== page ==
FDNY, twin towers and organizational change

Organizational change takes energy. People must feel a need either to stop doing something they are doing or to start doing something they are not doing. Organizational trauma can create such a need, but using this felt need for change is the responsibility of leadership. For example, a traumatized organization may turn inward or look outward.

The tragedy of the Twin Towers led the FDNY not to cover up but, on the contrary, to look outwards and therefore to change.

Prior to the events of 9/11, the FDNY was referred to as a single island department. He had enough equipment and personnel to never need outside support. Firefighters and superiors came from all over the world to learn how FDNY operated. Rarely, if ever, has FDNY ventured out to learn from others. FDNY taught itself, learned its lessons internally, and created tactics and procedures from its experiences inside the city limits.

By the fall of 2001, all of the senior leaders had gained tremendous firefighting experience during the “war years” of the 1960s and 1970s. Simply put, they knew how to fight fire and felt no need to seek outside help. This insularity led former FDNY commissioner Sal Cassano to declare that the department had “150 years of tradition untrammeled by progress.”

The World Trade Center collapse killed 343 FDNY firefighters, including many of its top leaders, and destroyed hundreds of firefighting vehicles. Convulsed, the FDNY could have turned in on itself, taken its own advice and treated the events of 9/11 like a black swan, never to happen again. He could have defined renewal as the reconstruction of what existed on September 10. Instead, FDNY allowed outsiders in, accepted their help, and began its own journey to becoming a more open and learning organization.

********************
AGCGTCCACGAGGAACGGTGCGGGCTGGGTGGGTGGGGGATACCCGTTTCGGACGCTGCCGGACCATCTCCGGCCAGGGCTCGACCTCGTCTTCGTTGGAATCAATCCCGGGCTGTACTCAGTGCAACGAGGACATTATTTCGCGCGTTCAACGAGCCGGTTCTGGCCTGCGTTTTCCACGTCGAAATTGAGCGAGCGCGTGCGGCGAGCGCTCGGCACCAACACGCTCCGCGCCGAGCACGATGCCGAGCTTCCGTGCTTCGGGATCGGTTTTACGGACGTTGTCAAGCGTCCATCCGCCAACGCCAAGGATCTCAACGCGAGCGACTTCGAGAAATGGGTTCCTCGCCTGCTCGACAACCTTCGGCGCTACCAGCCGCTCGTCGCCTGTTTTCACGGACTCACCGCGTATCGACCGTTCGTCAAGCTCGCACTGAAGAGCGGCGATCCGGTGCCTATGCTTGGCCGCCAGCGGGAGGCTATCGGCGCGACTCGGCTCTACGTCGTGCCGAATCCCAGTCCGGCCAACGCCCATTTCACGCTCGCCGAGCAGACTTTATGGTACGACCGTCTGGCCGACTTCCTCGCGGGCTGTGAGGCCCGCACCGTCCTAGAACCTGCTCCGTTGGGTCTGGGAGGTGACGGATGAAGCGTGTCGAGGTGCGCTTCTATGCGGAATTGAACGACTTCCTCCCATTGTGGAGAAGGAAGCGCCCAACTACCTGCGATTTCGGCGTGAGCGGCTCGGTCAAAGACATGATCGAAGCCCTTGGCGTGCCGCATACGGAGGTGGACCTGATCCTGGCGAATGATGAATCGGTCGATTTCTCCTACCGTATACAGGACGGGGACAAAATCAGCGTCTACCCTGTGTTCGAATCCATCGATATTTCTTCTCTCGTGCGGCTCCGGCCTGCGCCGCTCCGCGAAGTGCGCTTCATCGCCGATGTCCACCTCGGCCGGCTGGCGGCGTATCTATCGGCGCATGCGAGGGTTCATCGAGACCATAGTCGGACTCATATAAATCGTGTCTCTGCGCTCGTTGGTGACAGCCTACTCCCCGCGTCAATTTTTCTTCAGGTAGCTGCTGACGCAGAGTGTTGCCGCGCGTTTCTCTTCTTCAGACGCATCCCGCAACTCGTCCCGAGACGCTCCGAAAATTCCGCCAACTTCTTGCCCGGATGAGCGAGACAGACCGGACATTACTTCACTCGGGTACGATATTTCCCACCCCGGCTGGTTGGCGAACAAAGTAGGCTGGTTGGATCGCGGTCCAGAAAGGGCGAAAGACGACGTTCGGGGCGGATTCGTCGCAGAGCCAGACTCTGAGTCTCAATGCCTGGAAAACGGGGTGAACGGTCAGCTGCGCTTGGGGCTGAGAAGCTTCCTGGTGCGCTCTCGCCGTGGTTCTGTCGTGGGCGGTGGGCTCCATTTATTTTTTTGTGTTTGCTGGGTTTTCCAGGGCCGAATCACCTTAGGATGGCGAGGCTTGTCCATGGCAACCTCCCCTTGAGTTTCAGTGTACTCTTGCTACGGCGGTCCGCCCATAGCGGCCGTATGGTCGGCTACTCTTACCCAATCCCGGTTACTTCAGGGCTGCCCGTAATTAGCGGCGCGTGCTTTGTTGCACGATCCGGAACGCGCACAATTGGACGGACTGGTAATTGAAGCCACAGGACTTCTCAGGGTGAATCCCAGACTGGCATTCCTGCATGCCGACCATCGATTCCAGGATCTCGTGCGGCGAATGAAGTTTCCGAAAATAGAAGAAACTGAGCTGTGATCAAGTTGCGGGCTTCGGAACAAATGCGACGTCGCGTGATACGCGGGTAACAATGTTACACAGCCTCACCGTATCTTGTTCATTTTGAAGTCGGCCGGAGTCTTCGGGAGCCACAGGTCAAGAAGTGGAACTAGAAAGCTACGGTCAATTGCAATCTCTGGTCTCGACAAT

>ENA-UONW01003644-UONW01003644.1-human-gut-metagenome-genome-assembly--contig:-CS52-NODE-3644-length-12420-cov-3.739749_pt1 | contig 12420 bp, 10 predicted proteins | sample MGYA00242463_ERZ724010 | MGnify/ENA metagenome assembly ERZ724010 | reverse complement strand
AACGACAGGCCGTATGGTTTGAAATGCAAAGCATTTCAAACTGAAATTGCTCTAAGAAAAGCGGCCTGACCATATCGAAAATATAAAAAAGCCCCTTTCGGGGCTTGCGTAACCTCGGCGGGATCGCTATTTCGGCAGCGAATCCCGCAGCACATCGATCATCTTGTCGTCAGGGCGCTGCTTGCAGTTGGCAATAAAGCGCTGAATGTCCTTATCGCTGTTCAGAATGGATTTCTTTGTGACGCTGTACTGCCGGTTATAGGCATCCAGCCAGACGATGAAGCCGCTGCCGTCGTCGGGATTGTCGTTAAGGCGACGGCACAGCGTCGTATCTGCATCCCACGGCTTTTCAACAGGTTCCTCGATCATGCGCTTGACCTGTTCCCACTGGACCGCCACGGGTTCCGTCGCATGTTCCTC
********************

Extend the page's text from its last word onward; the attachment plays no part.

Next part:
The breathtaking rescue and recovery work following the World Trade Center collapse opened the department’s eyes to the larger world of emergency management. Several events help delineate the stages of change in insularity from pre-9/11, to the transition of the FDNY, to how the FDNY emerged, renewed and changed.

Before September 11

A senior firefighter, who was also a member of a suburban volunteer fire department, wanted to take a course at the National Fire Academy. He believed the course would be extremely helpful for his role as an FDNY battalion commander. He approached a Chief of Staff for permission to take the course.

The Chief of Staff asked, “Can we send people over there?”

The battalion commander explained himself further.

Upon learning that there would be no cost to the FDNY for the course or accommodation, the chief of staff was in disbelief. “Okay, I’ll let you go, but if this is all BS, there will be repercussions.”


FDNY Deputy Commissioner Tom Fitzpatrick said that on September 11, 2001, he was in contact with his federal counterparts at FEMA. They said the scale of the incident necessitated the deployment of multiple all-hazards Incident Management Teams (IMTs).